CHN: What’s Left on Congress’s To-Do List
With the holiday season just around the corner, Congress’s to-do list remains long. Congress still needs to reauthorize the transportation bill to keep funds flowing to highway and public transit projects before the current stop-gap funding bill expires on November 20. On Monday, the House passed a two-week extension that would keep programs authorized through December 4 and give Congress more time to work on a longer-term bill; the Senate is expected to pass that extension this week. The House passed its version of a six-year reauthorization package on November 5, months after the Senate passed its version on July 30. Representatives and Senators will meet in conference committee to hammer out the differences between the two bills and come up with a compromise bill that, if passed by both chambers, will go to the White House.
The law governing child nutrition programs expired on September 30. Language in the current stop-gap Continuing Resolution (CR) means the programs will be funded through December 11, when the current CR expires. The Child Nutrition and WIC Reauthorization Act sets the policy and funding structure for all of the federal school meal and child nutrition programs, including National School Lunch, Summer Food Service Program, the Special Supplemental Nutrition Program for Women, Infants and Children (WIC) and others. Many of these programs are permanently authorized (subject to Congress funding their operations), but Congress reviews the laws governing them every five years. Other programs included in the law that are not permanently authorized, like WIC, are also funded as a part of the CR. Funding for some of these programs could get wrapped up in the larger appropriations bill that’s at the top of Congress’s to-do list.
The House Ways and Means Subcommittee on Human Resources released a discussion draft of reauthorization legislation for the Temporary Assistance for Needy Families (TANF) program in July. The TANF block grant has not been fully reauthorized in recent years, but has instead been temporarily extended a number of times since it was last due for reauthorization in 2010. Authorization for TANF could also be extended as part of a larger year-end deal.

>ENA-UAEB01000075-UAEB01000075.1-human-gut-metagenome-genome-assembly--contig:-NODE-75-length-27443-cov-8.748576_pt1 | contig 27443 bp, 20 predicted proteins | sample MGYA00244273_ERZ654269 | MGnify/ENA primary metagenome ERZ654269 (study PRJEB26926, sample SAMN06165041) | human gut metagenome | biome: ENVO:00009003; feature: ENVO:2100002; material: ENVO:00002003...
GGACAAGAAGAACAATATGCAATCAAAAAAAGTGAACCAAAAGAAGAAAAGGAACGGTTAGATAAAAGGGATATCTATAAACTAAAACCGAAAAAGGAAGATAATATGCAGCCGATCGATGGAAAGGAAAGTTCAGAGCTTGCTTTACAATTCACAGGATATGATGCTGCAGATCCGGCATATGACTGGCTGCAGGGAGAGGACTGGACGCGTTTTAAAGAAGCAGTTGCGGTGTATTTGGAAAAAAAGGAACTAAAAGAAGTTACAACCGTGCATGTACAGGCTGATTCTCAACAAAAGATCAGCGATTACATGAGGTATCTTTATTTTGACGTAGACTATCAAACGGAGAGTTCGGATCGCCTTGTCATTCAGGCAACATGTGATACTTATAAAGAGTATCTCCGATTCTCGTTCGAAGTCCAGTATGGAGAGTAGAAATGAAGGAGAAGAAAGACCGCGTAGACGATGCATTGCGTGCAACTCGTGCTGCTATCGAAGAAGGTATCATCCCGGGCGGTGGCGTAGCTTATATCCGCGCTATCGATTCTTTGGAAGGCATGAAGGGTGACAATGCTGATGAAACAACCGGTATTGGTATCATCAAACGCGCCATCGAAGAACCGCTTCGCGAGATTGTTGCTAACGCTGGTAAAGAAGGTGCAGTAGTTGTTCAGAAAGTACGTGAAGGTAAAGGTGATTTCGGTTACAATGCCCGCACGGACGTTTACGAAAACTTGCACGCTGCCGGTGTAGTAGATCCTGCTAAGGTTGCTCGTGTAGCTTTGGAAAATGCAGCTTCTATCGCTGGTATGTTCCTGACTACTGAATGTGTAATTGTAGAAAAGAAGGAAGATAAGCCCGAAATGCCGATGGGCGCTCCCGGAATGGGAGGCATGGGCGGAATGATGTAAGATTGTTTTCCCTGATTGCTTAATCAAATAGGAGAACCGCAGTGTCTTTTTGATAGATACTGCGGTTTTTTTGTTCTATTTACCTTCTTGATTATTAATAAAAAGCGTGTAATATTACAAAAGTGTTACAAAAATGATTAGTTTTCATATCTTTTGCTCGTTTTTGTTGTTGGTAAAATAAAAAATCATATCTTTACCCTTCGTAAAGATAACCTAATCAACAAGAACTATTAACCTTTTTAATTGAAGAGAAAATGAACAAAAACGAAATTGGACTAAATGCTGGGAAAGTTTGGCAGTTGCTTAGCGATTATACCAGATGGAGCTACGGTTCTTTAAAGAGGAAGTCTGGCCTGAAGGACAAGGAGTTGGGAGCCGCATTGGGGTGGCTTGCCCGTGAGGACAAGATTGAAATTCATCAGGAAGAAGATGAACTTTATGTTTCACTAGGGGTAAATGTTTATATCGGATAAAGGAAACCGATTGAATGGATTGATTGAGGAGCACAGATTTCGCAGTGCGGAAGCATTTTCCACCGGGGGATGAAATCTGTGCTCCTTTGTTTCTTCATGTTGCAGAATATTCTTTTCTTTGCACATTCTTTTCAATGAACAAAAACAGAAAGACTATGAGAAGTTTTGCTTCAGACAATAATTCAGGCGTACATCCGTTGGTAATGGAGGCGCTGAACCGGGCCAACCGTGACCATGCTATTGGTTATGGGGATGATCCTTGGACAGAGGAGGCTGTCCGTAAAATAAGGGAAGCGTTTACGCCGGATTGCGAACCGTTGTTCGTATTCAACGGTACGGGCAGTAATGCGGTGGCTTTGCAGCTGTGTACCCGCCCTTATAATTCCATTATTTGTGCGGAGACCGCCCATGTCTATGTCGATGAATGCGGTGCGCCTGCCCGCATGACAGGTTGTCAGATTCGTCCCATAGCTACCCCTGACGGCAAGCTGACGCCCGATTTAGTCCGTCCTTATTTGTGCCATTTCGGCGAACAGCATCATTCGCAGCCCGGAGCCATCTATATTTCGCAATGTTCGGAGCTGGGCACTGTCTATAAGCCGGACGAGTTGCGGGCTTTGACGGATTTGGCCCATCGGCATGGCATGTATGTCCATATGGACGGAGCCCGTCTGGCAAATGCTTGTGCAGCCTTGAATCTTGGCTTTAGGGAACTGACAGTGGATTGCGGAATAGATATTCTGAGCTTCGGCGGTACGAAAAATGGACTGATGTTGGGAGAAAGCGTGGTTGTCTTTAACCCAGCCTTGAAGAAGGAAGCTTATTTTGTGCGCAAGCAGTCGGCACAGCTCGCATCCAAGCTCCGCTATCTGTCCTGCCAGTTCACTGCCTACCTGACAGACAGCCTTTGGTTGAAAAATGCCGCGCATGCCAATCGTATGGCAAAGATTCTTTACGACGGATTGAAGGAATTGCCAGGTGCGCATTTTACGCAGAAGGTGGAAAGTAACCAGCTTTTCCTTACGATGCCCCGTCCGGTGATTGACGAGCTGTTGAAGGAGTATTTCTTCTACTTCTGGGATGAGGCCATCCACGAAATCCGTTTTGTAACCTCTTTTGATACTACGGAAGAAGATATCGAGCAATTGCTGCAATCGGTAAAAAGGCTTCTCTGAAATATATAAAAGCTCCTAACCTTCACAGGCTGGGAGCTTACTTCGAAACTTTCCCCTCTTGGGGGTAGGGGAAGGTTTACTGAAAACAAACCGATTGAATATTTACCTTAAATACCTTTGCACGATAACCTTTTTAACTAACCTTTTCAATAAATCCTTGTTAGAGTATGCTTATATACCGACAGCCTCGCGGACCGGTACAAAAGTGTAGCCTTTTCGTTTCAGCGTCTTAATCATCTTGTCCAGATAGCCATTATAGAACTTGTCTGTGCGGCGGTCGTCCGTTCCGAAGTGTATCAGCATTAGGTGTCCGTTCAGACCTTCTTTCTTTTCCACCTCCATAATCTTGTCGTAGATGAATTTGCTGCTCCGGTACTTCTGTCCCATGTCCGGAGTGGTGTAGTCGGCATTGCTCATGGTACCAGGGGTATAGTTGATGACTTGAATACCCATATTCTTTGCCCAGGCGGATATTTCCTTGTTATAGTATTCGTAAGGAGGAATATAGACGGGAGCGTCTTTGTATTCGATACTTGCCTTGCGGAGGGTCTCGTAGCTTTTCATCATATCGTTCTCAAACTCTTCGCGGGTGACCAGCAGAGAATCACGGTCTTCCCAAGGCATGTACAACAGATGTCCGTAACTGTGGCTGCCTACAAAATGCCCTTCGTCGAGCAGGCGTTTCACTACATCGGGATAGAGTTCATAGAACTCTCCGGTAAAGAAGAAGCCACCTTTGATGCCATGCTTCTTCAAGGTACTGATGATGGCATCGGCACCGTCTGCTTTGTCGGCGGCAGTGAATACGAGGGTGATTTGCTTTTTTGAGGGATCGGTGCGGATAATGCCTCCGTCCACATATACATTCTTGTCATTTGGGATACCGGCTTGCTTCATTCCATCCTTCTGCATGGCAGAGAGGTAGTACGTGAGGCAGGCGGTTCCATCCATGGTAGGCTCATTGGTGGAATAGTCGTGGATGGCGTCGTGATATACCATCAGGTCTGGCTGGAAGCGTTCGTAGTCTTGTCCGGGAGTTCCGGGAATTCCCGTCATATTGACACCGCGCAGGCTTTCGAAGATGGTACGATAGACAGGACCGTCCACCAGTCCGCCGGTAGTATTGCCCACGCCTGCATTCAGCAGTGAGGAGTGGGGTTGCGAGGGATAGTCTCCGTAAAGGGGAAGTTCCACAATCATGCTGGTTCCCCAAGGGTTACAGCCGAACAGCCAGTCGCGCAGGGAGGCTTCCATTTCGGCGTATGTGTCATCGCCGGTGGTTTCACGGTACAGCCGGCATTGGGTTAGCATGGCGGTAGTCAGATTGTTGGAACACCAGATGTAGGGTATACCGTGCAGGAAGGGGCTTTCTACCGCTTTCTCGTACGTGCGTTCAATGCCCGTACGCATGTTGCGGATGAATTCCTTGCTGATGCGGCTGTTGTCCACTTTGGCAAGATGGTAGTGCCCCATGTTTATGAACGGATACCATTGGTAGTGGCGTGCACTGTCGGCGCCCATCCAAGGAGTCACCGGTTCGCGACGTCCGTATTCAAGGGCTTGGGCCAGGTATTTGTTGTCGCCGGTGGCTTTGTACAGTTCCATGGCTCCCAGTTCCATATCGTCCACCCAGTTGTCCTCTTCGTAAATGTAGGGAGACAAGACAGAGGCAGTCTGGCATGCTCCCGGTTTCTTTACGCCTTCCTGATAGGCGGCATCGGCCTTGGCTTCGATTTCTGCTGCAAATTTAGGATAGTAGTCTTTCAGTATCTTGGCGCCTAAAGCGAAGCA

Advocates hope to see further movement of the Sentencing Reform and Corrections Act of 2015, which passed the Senate Judiciary Committee in October. As noted in the October 26 Human Needs Report, the bill would eliminate the harsh three-strike mandatory life sentence, reduce federal penalties for some drug-related and other crimes, and address the extreme disparities in sentencing for crack versus powder cocaine offenses, among other reforms. The bill has strong bipartisan support.
The House and Senate passed different versions of bills to reauthorize the Elementary and Secondary Education Act back in July, but action stalled after that. The House may vote this week to go to conference with the Senate, where differences between the bills could be worked out. Both bills would shrink the federal government’s role while giving more power to state and local agencies, but the House version is seen by many advocates as being more conservative. The No Child Left Behind Act technically expired in 2007, but Congress’s failure to pass a new education law since then means that NCLB remains intact.
The number of big legislative items left to be dealt with this year and the shrinking number of legislative days in which to deal with them means the future of these pieces of legislation remains uncertain.